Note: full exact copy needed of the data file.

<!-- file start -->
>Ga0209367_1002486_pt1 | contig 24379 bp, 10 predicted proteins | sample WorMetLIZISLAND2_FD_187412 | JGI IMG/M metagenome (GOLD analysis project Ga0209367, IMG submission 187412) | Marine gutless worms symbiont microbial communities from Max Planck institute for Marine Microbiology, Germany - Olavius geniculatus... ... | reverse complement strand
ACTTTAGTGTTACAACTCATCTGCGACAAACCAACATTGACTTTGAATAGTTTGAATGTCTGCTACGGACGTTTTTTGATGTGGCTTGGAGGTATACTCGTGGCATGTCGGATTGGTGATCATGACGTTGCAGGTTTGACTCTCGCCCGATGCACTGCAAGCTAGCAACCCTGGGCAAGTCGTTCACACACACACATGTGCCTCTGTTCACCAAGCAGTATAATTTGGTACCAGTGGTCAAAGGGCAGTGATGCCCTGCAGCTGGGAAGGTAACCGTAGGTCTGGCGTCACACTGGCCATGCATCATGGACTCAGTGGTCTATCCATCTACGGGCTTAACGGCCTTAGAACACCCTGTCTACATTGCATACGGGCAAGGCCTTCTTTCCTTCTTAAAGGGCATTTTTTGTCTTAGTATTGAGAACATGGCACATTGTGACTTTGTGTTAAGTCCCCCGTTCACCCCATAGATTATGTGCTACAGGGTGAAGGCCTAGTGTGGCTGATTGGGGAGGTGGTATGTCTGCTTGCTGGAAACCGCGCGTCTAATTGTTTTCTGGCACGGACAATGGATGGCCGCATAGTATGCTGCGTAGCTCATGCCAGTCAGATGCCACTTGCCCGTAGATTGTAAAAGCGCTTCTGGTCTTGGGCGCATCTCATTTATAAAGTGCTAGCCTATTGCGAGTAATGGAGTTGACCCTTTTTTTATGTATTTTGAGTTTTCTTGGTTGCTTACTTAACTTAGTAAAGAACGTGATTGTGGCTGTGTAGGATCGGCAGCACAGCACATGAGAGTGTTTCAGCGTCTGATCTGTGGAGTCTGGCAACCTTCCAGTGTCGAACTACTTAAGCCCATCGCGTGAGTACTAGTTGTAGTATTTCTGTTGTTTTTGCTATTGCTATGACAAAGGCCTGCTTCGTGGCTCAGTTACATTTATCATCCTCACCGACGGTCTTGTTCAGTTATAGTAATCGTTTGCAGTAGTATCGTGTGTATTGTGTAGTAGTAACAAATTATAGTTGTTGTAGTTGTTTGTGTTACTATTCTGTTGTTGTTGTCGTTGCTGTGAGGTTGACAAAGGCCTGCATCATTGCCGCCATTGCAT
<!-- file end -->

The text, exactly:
>Ga0209367_1002486_pt1 | contig 24379 bp, 10 predicted proteins | sample WorMetLIZISLAND2_FD_187412 | JGI IMG/M metagenome (GOLD analysis project Ga0209367, IMG submission 187412) | Marine gutless worms symbiont microbial communities from Max Planck institute for Marine Microbiology, Germany - Olavius geniculatus... ... | reverse complement strand
ACTTTAGTGTTACAACTCATCTGCGACAAACCAACATTGACTTTGAATAGTTTGAATGTCTGCTACGGACGTTTTTTGATGTGGCTTGGAGGTATACTCGTGGCATGTCGGATTGGTGATCATGACGTTGCAGGTTTGACTCTCGCCCGATGCACTGCAAGCTAGCAACCCTGGGCAAGTCGTTCACACACACACATGTGCCTCTGTTCACCAAGCAGTATAATTTGGTACCAGTGGTCAAAGGGCAGTGATGCCCTGCAGCTGGGAAGGTAACCGTAGGTCTGGCGTCACACTGGCCATGCATCATGGACTCAGTGGTCTATCCATCTACGGGCTTAACGGCCTTAGAACACCCTGTCTACATTGCATACGGGCAAGGCCTTCTTTCCTTCTTAAAGGGCATTTTTTGTCTTAGTATTGAGAACATGGCACATTGTGACTTTGTGTTAAGTCCCCCGTTCACCCCATAGATTATGTGCTACAGGGTGAAGGCCTAGTGTGGCTGATTGGGGAGGTGGTATGTCTGCTTGCTGGAAACCGCGCGTCTAATTGTTTTCTGGCACGGACAATGGATGGCCGCATAGTATGCTGCGTAGCTCATGCCAGTCAGATGCCACTTGCCCGTAGATTGTAAAAGCGCTTCTGGTCTTGGGCGCATCTCATTTATAAAGTGCTAGCCTATTGCGAGTAATGGAGTTGACCCTTTTTTTATGTATTTTGAGTTTTCTTGGTTGCTTACTTAACTTAGTAAAGAACGTGATTGTGGCTGTGTAGGATCGGCAGCACAGCACATGAGAGTGTTTCAGCGTCTGATCTGTGGAGTCTGGCAACCTTCCAGTGTCGAACTACTTAAGCCCATCGCGTGAGTACTAGTTGTAGTATTTCTGTTGTTTTTGCTATTGCTATGACAAAGGCCTGCTTCGTGGCTCAGTTACATTTATCATCCTCACCGACGGTCTTGTTCAGTTATAGTAATCGTTTGCAGTAGTATCGTGTGTATTGTGTAGTAGTAACAAATTATAGTTGTTGTAGTTGTTTGTGTTACTATTCTGTTGTTGTTGTCGTTGCTGTGAGGTTGACAAAGGCCTGCATCATTGCCGCCATTGCAT